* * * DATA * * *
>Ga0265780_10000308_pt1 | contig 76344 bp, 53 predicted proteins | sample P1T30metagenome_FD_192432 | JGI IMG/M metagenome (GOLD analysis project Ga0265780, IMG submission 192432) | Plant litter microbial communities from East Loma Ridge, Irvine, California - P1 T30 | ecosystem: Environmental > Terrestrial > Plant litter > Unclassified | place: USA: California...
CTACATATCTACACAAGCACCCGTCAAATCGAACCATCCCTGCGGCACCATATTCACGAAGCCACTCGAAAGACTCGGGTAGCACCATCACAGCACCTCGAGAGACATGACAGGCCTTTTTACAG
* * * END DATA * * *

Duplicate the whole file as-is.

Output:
>Ga0265780_10000308_pt1 | contig 76344 bp, 53 predicted proteins | sample P1T30metagenome_FD_192432 | JGI IMG/M metagenome (GOLD analysis project Ga0265780, IMG submission 192432) | Plant litter microbial communities from East Loma Ridge, Irvine, California - P1 T30 | ecosystem: Environmental > Terrestrial > Plant litter > Unclassified | place: USA: California...
CTACATATCTACACAAGCACCCGTCAAATCGAACCATCCCTGCGGCACCATATTCACGAAGCCACTCGAAAGACTCGGGTAGCACCATCACAGCACCTCGAGAGACATGACAGGCCTTTTTACAG